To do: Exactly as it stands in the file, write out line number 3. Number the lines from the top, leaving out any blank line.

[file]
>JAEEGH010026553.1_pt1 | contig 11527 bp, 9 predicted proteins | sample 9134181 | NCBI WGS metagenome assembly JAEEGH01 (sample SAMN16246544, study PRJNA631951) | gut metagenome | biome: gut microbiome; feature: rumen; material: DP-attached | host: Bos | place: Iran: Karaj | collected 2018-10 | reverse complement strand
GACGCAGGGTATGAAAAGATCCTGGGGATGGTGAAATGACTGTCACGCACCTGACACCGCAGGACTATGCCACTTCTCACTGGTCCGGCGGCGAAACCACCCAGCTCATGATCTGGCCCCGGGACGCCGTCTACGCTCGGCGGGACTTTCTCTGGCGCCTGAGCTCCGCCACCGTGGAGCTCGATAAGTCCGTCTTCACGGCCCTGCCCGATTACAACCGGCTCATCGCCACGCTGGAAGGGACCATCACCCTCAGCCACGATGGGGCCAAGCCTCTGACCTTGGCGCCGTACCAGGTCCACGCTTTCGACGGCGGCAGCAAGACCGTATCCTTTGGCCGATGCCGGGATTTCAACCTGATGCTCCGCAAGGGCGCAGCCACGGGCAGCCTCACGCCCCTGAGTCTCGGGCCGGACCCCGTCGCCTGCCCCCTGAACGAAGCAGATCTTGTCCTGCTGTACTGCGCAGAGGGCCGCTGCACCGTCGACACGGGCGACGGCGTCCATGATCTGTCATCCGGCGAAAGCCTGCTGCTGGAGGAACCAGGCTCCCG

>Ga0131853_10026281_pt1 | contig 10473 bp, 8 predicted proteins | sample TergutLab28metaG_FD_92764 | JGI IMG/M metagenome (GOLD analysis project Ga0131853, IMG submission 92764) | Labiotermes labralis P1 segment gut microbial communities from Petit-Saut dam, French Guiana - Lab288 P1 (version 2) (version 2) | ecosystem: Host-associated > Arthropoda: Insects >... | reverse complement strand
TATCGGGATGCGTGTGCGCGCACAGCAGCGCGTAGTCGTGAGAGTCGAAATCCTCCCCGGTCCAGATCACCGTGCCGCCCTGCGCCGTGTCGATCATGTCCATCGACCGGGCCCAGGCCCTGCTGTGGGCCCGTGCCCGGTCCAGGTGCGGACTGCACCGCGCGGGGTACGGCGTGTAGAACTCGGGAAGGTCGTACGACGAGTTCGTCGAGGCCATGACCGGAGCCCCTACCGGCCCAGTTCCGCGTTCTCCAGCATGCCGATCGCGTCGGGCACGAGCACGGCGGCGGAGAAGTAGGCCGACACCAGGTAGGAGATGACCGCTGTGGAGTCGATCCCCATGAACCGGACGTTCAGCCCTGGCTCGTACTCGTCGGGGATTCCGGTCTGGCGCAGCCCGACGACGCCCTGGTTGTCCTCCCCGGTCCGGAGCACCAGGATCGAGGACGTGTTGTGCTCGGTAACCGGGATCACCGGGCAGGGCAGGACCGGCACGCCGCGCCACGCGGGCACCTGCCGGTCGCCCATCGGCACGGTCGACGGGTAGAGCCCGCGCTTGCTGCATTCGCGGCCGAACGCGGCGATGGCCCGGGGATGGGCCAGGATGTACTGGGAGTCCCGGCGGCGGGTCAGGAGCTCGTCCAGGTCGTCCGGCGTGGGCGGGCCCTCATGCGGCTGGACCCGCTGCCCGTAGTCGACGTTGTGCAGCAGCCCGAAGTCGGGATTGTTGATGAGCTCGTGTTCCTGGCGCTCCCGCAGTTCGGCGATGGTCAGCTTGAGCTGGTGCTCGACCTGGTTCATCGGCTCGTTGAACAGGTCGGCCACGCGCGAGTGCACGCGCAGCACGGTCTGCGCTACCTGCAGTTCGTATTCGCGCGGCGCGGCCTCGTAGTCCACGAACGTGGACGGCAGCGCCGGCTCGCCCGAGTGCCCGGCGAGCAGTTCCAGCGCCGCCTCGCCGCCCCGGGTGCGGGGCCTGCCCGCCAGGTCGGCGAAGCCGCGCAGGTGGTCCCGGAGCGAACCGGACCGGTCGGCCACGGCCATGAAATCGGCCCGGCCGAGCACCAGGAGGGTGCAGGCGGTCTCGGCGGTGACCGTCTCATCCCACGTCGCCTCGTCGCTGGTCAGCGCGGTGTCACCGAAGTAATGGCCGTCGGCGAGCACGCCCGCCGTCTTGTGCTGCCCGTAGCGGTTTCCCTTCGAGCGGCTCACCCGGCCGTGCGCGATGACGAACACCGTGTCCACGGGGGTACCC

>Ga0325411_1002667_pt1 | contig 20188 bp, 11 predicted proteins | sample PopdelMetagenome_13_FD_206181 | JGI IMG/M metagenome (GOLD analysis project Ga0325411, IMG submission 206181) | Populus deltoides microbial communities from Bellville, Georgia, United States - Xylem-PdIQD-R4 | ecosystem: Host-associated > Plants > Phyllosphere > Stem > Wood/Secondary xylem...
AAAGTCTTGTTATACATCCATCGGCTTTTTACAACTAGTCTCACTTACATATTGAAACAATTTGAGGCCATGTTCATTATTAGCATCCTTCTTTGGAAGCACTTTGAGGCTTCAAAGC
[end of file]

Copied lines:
>Ga0131853_10026281_pt1 | contig 10473 bp, 8 predicted proteins | sample TergutLab28metaG_FD_92764 | JGI IMG/M metagenome (GOLD analysis project Ga0131853, IMG submission 92764) | Labiotermes labralis P1 segment gut microbial communities from Petit-Saut dam, French Guiana - Lab288 P1 (version 2) (version 2) | ecosystem: Host-associated > Arthropoda: Insects >... | reverse complement strand